Tag Archives: Child Theme

How to Deregister, Unqueue and Unhook a Parent Theme CSS Stylesheet

There comes a time when working with a WordPress project where you want to not include certain CSS from a parent theme or plugin.  For example, a parent theme may include extra stylesheets that you don’t want or a plugin may be adding styles that conflict with your site.

On a recent project, I wanted to remove the parent styles just on a certain section of the site.  Here’s how to do it.

First what you have to do is find the handle for the parent stylesheet you no longer want.  Let’s say for example that we had a twentyfifteen child theme and wanted to remove the parent styling.

You would go to the parent theme’s functions.php file and find the hook.  It can help to search for “wp_enqueue_style” to find the CSS includes faster.  Here is what it looks like in twentyfifteen:

TwentyFifteen Theme Functions.php Including Stylesheet

We can see the handle is “twentyfifteen-style” and this is what we will now use to dehook it using the code below:

function unhook_parent_style() {

  wp_dequeue_style( 'twentyfifteen-style' );
  wp_deregister_style( 'twentyfifteen-style' );

}
add_action( 'wp_enqueue_scripts', 'unhook_parent_style', 20 );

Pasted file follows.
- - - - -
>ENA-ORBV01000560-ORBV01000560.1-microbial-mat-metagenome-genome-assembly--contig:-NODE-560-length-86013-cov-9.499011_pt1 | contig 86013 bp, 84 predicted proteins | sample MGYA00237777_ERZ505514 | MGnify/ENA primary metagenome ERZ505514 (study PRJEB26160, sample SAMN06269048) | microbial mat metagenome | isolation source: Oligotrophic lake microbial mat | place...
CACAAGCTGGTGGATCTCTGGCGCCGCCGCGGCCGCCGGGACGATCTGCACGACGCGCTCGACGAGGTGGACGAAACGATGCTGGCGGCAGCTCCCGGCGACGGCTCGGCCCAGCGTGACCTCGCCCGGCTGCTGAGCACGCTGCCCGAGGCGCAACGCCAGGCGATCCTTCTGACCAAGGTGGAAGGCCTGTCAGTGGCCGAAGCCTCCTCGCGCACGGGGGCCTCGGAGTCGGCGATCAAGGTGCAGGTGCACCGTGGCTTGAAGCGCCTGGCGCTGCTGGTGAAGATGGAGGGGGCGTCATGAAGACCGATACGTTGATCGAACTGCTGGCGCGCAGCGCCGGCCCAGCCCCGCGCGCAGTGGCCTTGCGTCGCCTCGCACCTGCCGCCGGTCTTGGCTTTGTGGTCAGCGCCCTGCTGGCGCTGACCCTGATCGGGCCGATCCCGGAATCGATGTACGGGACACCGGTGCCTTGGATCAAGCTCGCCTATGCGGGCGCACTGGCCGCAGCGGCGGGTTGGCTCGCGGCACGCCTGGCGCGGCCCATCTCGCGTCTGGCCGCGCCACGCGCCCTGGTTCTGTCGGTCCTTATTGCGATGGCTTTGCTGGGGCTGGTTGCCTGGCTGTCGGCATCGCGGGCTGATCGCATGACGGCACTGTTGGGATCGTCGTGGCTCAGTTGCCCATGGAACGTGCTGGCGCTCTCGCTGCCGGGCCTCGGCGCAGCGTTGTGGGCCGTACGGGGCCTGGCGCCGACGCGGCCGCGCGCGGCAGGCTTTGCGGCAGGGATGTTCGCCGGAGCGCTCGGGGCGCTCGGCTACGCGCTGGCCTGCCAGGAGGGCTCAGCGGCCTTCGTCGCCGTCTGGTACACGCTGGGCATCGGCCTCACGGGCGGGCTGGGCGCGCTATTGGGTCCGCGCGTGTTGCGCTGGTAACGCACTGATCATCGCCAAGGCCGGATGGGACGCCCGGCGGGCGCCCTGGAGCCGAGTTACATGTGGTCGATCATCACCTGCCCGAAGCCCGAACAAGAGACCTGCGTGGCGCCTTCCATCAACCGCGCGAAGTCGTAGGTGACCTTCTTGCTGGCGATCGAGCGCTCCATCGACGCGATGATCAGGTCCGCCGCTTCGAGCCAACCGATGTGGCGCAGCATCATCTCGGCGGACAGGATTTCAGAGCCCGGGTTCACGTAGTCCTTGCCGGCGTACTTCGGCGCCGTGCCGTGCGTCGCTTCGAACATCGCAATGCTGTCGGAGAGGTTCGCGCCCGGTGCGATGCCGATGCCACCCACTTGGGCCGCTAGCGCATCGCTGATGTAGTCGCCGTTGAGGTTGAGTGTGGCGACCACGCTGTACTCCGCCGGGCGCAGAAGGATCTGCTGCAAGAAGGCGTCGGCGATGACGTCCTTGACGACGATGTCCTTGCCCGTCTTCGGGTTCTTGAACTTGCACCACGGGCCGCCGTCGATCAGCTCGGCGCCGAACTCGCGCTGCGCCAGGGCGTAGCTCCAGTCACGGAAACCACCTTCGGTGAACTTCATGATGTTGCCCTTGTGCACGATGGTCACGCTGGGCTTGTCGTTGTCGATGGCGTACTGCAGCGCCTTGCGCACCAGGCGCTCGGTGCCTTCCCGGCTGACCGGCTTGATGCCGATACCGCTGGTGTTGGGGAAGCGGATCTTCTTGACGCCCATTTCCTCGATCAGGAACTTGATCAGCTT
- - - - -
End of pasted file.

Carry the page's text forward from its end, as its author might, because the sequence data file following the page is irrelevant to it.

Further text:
It’s important that we add this code into a function and then hook the function into wp_enqueue_scripts.

If you only want to unhook the styles on certain pages, you can also add conditional code like this:

function unhook_parent_style() {

  is_page_template( 'custom-template.php' ) {
    wp_dequeue_style( 'twentyfifteen-style' );
    wp_deregister_style( 'twentyfifteen-style' );
  }

}
add_action( 'wp_enqueue_scripts', 'unhook_parent_style', 20 );

This will only unhook the parent styles when WordPress is loading pages that use the custom-template.php file. You can also use any of these conditional statements as well.

Shout out to Brad Dalton over at WP Sites for the original code snippet on How To Deregister & Dequeue Style Sheets!

Let Alex Vasquez Help You Decide Whether to Use a WordPress Framework, Parent Theme or Starter Theme

I wasn’t able to WordCamp Orange County in 2013, but if I had, I would have enjoyed checking out this cool talk in person. The presenter, Alex Vasquez, does a good job explaining the differences and similarities between frameworks, parent/child themes, and starter themes.

His slide deck has some awesome illustrations.

How to Create a 2012 Child Theme in WordPress

We all know it’s a bad idea to customize the default WordPress theme templates because when updating it would wipe out your edits.

Instead, we create a child theme. To do this, first we create a new theme folder. Then comes the CSS style.css file with the following meta comment at the top, followed by the import of the twenty twelve styles.

/*
Theme Name: Twenty Twelve Child
Theme URI: http://example.com/
Description: Child theme for the Twenty Twelve theme
Author: Your name here
Author URI: http://example.com/about/
Template: twentytwelve
Version: 0.1.0
*/

@import “../twentytwelve/style.css”;

 

For more information, check out the WordPress Codex on Child Themes.